Solar for Renters — Australian Solar Banks

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One third of Australians live in rental accommodation or apartment blocks. In these circumstances, they have very little chance for accessing rooftop solar. They are locked into high electricity prices as a result. As part of its plan to win government, the Australian Labour Party (the party of unions, similar to Democrats) is proposing to invest$100 million to support the creation of 85 solar banks, which Labour says could allow more than 25,000 households to share in the benefits of solar power through a cooperative ownership model.”

According to the ALP’s Powering Australia Plan, there are two possible models:

“The community owned model provides an incentive for apartment dwellers, renters, and small businesses to invest in an upfront solar bank to gain electricity savings over time without requiring a suitable rooftop.

“Social benefit model provides charities and low income households with access to a solar bank lease model in order to lower their energy bills by paying for their solar plots over time, without the initial capital cost In exchange for their owned/leased solar shares participants receive discounts.”

These solar banks (previously called solar gardens) are most likely to be built in regional areas where there is space for medium-size solar arrays. However, they do not have to be built near urban or suburban participants to share in a solar bank.

A total investment of $100 million from the federal government over four years will support around 25,000 households’ participation in a solar banks scheme. This would fund up to 50% of the capital costs of each solar bank (a Commonwealth contribution of $900,000 assuming a likely solar bank of 1 MW). That’s on top of funding for each solar bank for feasibility and development costs. The remaining 50% of capital costs, as well as operation, maintenance and overhead costs, are anticipated to be met by solar bank project owners or lessees.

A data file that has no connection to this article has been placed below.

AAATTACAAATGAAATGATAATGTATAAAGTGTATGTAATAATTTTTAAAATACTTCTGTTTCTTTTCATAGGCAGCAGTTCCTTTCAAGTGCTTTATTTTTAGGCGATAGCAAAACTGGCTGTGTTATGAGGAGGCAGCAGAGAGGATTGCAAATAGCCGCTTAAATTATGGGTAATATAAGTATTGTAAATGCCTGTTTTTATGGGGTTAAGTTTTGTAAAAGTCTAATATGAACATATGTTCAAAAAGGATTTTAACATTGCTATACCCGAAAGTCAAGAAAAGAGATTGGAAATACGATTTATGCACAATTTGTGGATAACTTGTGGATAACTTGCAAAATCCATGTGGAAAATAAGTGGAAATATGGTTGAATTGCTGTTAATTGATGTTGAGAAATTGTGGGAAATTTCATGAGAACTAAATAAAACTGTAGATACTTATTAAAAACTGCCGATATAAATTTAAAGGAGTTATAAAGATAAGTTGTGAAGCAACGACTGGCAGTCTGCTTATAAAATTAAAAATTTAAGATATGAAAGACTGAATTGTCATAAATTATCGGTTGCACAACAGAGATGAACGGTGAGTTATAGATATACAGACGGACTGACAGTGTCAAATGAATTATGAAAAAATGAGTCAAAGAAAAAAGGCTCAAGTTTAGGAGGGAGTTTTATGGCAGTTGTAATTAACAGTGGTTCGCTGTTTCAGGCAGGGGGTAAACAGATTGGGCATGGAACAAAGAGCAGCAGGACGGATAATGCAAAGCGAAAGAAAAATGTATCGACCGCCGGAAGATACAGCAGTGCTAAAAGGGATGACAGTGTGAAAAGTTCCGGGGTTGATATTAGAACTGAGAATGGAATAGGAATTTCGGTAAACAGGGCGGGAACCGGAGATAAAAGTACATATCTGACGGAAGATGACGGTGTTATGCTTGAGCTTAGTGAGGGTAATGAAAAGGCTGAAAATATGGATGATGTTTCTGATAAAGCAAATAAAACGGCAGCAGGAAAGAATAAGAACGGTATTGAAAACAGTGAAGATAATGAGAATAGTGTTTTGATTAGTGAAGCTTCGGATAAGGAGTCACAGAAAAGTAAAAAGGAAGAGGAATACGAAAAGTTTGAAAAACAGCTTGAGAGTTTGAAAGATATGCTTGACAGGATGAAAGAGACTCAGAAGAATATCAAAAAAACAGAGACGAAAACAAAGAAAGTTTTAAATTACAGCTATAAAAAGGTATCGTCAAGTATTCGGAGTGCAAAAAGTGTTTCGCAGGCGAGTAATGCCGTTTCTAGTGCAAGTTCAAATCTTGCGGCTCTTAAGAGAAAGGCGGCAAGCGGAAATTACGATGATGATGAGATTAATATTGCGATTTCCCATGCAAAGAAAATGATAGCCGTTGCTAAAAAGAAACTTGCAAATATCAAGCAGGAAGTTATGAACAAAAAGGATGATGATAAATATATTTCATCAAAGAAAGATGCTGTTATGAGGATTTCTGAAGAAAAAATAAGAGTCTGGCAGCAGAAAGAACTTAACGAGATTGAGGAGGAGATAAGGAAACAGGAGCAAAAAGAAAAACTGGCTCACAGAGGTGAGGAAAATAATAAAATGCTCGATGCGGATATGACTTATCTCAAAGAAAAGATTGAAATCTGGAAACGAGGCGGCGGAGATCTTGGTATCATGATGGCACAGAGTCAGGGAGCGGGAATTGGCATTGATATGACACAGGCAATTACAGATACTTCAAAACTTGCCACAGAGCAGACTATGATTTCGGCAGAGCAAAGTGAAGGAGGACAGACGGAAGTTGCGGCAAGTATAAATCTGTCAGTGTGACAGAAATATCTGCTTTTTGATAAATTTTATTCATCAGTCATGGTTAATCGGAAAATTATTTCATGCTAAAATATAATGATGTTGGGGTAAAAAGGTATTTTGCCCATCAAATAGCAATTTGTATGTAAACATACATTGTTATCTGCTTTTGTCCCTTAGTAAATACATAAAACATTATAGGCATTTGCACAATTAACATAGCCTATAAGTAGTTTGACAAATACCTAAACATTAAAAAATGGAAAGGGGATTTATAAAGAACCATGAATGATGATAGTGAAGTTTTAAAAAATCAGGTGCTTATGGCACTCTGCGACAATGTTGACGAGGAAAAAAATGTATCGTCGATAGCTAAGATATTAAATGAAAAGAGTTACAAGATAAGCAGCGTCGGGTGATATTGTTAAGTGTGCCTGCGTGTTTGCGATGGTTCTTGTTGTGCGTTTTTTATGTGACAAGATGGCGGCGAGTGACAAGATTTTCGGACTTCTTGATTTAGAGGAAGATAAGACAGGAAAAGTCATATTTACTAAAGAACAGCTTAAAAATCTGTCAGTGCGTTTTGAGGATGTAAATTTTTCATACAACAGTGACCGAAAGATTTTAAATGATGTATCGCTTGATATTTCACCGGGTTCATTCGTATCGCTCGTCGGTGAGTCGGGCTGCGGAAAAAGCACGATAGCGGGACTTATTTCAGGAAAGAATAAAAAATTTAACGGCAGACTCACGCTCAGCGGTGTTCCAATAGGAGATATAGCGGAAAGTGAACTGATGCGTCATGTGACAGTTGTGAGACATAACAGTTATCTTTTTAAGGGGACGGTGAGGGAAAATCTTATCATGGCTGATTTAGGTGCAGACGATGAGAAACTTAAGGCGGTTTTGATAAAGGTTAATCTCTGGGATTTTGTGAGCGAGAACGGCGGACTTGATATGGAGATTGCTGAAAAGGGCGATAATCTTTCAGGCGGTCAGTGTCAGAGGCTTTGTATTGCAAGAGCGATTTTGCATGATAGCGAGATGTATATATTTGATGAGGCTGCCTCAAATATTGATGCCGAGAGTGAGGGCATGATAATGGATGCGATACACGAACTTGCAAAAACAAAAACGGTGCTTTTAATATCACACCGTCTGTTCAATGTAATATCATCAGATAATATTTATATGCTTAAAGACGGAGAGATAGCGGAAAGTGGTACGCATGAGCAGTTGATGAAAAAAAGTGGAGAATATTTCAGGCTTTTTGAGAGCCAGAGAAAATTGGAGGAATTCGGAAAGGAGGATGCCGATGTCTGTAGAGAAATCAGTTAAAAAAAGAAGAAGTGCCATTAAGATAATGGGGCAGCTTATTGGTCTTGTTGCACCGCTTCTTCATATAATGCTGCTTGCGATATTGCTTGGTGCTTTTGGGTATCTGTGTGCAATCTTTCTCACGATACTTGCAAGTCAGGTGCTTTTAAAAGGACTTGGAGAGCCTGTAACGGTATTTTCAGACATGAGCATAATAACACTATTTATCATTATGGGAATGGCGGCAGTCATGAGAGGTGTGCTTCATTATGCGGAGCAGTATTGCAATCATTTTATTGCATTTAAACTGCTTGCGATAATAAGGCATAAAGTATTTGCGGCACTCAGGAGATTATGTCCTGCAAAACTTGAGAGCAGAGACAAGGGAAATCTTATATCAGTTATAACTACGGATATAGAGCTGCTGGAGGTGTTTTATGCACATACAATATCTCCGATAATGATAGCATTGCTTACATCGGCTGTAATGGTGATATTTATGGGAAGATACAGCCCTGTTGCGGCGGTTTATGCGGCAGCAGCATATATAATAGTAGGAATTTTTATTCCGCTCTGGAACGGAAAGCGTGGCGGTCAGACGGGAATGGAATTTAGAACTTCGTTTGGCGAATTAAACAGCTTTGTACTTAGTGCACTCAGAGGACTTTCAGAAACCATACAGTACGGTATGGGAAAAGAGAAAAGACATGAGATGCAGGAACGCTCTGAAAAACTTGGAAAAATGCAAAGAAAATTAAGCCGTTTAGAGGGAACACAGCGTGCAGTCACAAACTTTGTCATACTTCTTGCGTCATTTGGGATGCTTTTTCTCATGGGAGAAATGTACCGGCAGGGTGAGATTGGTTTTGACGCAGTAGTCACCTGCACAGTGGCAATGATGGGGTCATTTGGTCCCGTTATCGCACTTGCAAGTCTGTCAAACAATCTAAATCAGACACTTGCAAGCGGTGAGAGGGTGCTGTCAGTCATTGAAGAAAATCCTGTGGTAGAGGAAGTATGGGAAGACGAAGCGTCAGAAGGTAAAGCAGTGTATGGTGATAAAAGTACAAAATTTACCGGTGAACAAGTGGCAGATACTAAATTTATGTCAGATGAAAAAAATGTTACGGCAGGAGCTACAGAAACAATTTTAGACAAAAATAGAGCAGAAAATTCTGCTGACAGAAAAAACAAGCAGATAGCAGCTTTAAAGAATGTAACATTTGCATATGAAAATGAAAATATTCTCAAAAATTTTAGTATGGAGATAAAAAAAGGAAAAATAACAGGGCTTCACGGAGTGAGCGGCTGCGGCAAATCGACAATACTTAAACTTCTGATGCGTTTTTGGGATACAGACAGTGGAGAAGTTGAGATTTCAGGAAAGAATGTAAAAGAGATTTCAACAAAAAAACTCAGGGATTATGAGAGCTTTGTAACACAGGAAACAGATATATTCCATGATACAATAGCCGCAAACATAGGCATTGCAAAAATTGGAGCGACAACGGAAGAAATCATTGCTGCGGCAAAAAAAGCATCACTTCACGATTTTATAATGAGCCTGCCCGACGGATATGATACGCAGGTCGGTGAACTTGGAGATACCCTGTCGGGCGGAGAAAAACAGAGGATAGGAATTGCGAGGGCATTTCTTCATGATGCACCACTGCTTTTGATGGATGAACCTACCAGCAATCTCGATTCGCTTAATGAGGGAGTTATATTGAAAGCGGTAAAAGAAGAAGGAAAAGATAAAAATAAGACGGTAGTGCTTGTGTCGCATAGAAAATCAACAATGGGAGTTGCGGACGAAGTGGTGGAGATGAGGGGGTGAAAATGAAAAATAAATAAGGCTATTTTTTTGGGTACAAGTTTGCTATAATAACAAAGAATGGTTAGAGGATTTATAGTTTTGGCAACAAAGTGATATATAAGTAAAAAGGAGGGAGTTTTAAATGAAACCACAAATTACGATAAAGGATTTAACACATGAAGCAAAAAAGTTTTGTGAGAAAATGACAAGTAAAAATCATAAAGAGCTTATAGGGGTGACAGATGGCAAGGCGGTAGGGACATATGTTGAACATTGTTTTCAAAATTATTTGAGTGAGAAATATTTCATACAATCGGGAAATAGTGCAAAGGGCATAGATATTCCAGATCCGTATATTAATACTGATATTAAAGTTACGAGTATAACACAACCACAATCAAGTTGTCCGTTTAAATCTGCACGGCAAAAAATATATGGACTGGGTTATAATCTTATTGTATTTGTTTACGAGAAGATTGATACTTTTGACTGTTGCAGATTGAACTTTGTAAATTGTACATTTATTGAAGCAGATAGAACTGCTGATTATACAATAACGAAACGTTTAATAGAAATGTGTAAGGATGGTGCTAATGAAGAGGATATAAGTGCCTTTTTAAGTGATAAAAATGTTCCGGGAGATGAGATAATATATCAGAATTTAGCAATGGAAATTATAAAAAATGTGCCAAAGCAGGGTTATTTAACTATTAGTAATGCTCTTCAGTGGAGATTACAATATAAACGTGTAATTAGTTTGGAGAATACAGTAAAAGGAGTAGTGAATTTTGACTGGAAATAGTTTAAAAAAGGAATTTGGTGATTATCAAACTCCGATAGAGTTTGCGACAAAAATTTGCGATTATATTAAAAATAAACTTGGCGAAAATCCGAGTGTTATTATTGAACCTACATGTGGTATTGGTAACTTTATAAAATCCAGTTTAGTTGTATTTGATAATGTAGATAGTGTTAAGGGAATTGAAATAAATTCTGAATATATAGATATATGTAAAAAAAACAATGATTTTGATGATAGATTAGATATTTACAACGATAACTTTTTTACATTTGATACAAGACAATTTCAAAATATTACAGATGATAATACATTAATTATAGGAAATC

The solar bank concept has been developed through the Institute of Sustainable Futures at the University of Technology Sydney and the Community Power Agency.

Community Power Agency project manager Kim Mallee told RenewEconomy: “Community energy projects such as ‘Solar Gardens’ play a critical role in the transition to renewable energy not just in terms of megawatt capacity but also in a way that is socially inclusive, creates social licence and stimulates meaningful regional economic development. In exchange for their owned/leased solar shares, participants receive discounts on their electricity bills via a retailer. Solar banks may be owned by community cooperatives, which would enter into energy agreements with developers and retailers on behalf of participants.”

If the ALP wins the government in next year’s federal election, it will be exciting to see this project roll out.

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David Waterworth

David Waterworth is a retired teacher who divides his time between looking after his grandchildren and trying to make sure they have a planet to live on. He is long on Tesla [NASDAQ:TSLA].

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